Thursday, March 25, 2010

Renewable Energy News for March 25, 2010

Here's what we're reading (and listening to) today:
  • VPR News Vermont Edition: Montpelier & The Wood Chip Debate:

    The city of Montpelier hopes to heat and help power 176 buildings, including the State Capitol, with wood chips. The project has been in the works for close to 15 years, but recently got a jumpstart with $8 million in federal stimulus funds.VPR's Jane Lindholm talks with Montpelier City Manager Bill Fraser and Chris Recchia, the Executive Director of the Biomass Energy Resource Center based in Montpelier, about the specifics of the project, and whether or not the city could serve as a model for other biomass projects across the country.
  • VPR News: Denmark's Renewable Energy Model For VT:

    Earlier this week, the U.S. Ambassador to Denmark, Friis Arne Petersen, was in Vermont to talk about a variety of subjects including those renewable energy projects, and Denmark's education and health care systems. VPR's Steve Zind met up with Petersen Sunday night at the Montpelier Unitarian Church, where the ambassador was set to speak later that night. He talked with him specifically about the country's renewable energy initiatives and what a state like Vermont can learn from the Danes.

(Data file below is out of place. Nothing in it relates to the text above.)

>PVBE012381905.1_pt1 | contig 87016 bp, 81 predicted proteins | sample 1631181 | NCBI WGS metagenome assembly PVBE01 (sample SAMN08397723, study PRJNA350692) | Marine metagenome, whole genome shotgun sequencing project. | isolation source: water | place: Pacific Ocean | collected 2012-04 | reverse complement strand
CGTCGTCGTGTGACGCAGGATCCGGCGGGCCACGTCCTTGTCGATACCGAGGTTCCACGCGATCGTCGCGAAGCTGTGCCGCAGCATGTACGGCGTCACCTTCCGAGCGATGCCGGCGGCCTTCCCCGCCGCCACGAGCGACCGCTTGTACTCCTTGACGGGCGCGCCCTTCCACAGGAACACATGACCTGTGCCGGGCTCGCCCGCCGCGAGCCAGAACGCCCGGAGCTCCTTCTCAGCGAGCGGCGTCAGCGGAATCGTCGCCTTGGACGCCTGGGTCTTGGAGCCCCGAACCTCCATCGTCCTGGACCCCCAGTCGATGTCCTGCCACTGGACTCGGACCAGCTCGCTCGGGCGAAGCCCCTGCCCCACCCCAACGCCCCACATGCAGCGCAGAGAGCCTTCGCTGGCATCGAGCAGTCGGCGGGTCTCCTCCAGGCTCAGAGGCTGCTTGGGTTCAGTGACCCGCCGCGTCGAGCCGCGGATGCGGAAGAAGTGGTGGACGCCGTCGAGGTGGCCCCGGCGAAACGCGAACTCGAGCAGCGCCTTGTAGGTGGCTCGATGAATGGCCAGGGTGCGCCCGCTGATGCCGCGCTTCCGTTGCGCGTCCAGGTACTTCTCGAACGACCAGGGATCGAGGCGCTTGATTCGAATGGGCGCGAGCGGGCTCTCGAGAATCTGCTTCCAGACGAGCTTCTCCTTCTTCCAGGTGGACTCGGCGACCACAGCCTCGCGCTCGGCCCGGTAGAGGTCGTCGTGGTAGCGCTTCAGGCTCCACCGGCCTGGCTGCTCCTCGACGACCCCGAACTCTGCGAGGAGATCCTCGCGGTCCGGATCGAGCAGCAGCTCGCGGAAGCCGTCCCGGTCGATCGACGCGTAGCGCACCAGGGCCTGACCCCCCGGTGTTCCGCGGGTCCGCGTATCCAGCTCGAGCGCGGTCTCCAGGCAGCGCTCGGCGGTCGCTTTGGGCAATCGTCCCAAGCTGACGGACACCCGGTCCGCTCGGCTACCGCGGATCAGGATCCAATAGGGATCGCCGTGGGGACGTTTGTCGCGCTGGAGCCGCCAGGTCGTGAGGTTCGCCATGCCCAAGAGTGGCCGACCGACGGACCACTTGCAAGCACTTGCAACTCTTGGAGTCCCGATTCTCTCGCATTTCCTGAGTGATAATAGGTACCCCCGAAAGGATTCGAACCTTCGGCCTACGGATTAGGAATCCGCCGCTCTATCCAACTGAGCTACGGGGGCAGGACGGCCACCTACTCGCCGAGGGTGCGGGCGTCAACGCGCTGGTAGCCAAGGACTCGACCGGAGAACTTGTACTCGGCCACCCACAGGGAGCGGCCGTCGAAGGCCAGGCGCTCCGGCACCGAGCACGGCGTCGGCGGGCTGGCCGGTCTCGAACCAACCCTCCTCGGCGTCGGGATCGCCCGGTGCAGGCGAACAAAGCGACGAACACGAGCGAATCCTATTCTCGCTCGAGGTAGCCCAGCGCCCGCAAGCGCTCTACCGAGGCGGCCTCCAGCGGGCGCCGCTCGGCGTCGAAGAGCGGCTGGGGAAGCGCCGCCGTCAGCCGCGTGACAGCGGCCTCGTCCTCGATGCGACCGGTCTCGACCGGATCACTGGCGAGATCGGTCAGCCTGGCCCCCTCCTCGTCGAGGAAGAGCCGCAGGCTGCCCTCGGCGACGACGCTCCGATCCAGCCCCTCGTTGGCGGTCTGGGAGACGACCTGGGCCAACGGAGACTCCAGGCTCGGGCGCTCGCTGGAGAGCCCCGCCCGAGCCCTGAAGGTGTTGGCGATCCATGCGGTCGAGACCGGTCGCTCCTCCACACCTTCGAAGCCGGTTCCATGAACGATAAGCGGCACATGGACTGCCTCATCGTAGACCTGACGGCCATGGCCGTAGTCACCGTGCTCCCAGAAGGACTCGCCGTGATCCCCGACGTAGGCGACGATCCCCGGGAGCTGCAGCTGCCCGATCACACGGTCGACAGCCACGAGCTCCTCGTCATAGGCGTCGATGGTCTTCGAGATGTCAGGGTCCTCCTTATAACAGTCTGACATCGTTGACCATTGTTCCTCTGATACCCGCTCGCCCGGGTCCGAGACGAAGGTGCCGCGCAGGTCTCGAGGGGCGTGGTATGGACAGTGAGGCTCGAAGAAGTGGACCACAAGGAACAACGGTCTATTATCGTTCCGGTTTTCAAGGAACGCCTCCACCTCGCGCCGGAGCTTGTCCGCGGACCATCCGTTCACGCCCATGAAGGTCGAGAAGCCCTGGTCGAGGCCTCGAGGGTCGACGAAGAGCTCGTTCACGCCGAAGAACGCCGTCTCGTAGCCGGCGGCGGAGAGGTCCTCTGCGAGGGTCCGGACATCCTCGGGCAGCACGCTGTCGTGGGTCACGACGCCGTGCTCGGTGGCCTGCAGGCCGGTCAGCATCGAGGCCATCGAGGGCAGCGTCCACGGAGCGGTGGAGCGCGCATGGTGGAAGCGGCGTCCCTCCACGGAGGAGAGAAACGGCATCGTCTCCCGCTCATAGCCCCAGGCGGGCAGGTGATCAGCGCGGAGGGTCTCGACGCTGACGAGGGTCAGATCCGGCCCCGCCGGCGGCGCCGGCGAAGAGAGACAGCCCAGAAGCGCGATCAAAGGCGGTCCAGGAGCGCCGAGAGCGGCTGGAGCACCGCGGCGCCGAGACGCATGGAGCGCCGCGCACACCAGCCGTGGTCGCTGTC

• SFGate: Renewable energy strong despite recession:

    A devastating recession slowed but did not stop the clean energy industry's growth in 2009, a report issued Tuesday found.

    The Clean Energy Trends 2010 Report concluded that combined global revenue for solar photovoltaics (PV), wind power, and biofuels expanded by 11.4 percent in 2009, reaching $139.1 billion. Wind power (new installation capital costs) is projected to expand from $63.5 billion in 2009 to $114.5 billion in 2019, and solar photovoltaics (including modules, system components, and installation) is expected to will grow from a $30.7 billion industry in 2009 to $98.9 billion by 2019.
  • Ohio Power Siting Board Approves 483 MW of Wind | Renewable Energy World

    The Ohio Power Siting Board (OPSB) this week approved the construction of three wind projects, which represent 483 megawatts (MW) of capacity. At completion, the plants would vault Ohio into the mix for leading wind states and bring Ohio closer to its RPS target of 25% renewables by 2025.

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